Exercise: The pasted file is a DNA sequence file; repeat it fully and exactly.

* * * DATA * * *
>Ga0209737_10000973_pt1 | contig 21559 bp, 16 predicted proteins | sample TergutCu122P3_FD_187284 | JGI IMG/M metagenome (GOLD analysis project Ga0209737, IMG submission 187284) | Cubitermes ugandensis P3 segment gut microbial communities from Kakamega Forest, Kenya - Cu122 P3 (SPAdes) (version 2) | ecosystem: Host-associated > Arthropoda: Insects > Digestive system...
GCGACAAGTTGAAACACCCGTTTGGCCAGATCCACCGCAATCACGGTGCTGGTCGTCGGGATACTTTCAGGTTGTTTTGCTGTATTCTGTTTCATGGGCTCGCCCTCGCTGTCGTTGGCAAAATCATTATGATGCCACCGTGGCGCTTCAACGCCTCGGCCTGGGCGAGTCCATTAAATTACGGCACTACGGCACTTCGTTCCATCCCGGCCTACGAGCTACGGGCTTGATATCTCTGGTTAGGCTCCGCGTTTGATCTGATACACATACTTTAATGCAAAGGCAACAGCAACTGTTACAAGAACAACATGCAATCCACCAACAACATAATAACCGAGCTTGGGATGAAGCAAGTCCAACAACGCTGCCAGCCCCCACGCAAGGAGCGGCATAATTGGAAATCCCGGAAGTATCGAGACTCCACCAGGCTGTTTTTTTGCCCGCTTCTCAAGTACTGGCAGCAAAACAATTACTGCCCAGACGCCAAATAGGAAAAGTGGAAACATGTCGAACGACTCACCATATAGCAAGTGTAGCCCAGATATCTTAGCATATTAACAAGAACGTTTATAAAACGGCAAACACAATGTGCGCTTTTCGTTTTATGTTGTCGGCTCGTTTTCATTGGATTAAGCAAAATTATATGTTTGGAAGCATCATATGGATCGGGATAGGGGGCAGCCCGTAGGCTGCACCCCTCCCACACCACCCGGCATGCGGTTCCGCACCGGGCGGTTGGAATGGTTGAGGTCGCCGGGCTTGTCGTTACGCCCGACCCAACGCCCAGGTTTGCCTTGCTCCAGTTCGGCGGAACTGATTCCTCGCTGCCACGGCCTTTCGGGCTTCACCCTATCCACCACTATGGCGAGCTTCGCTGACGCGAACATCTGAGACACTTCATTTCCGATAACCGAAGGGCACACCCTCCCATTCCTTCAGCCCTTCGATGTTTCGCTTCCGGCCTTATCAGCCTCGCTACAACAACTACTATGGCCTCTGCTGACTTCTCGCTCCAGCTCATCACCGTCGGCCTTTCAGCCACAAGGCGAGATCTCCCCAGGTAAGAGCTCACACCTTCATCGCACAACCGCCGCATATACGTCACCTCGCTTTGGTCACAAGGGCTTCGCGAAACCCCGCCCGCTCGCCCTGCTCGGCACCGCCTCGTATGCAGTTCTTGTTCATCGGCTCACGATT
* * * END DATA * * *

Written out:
>Ga0209737_10000973_pt1 | contig 21559 bp, 16 predicted proteins | sample TergutCu122P3_FD_187284 | JGI IMG/M metagenome (GOLD analysis project Ga0209737, IMG submission 187284) | Cubitermes ugandensis P3 segment gut microbial communities from Kakamega Forest, Kenya - Cu122 P3 (SPAdes) (version 2) | ecosystem: Host-associated > Arthropoda: Insects > Digestive system...
GCGACAAGTTGAAACACCCGTTTGGCCAGATCCACCGCAATCACGGTGCTGGTCGTCGGGATACTTTCAGGTTGTTTTGCTGTATTCTGTTTCATGGGCTCGCCCTCGCTGTCGTTGGCAAAATCATTATGATGCCACCGTGGCGCTTCAACGCCTCGGCCTGGGCGAGTCCATTAAATTACGGCACTACGGCACTTCGTTCCATCCCGGCCTACGAGCTACGGGCTTGATATCTCTGGTTAGGCTCCGCGTTTGATCTGATACACATACTTTAATGCAAAGGCAACAGCAACTGTTACAAGAACAACATGCAATCCACCAACAACATAATAACCGAGCTTGGGATGAAGCAAGTCCAACAACGCTGCCAGCCCCCACGCAAGGAGCGGCATAATTGGAAATCCCGGAAGTATCGAGACTCCACCAGGCTGTTTTTTTGCCCGCTTCTCAAGTACTGGCAGCAAAACAATTACTGCCCAGACGCCAAATAGGAAAAGTGGAAACATGTCGAACGACTCACCATATAGCAAGTGTAGCCCAGATATCTTAGCATATTAACAAGAACGTTTATAAAACGGCAAACACAATGTGCGCTTTTCGTTTTATGTTGTCGGCTCGTTTTCATTGGATTAAGCAAAATTATATGTTTGGAAGCATCATATGGATCGGGATAGGGGGCAGCCCGTAGGCTGCACCCCTCCCACACCACCCGGCATGCGGTTCCGCACCGGGCGGTTGGAATGGTTGAGGTCGCCGGGCTTGTCGTTACGCCCGACCCAACGCCCAGGTTTGCCTTGCTCCAGTTCGGCGGAACTGATTCCTCGCTGCCACGGCCTTTCGGGCTTCACCCTATCCACCACTATGGCGAGCTTCGCTGACGCGAACATCTGAGACACTTCATTTCCGATAACCGAAGGGCACACCCTCCCATTCCTTCAGCCCTTCGATGTTTCGCTTCCGGCCTTATCAGCCTCGCTACAACAACTACTATGGCCTCTGCTGACTTCTCGCTCCAGCTCATCACCGTCGGCCTTTCAGCCACAAGGCGAGATCTCCCCAGGTAAGAGCTCACACCTTCATCGCACAACCGCCGCATATACGTCACCTCGCTTTGGTCACAAGGGCTTCGCGAAACCCCGCCCGCTCGCCCTGCTCGGCACCGCCTCGTATGCAGTTCTTGTTCATCGGCTCACGATT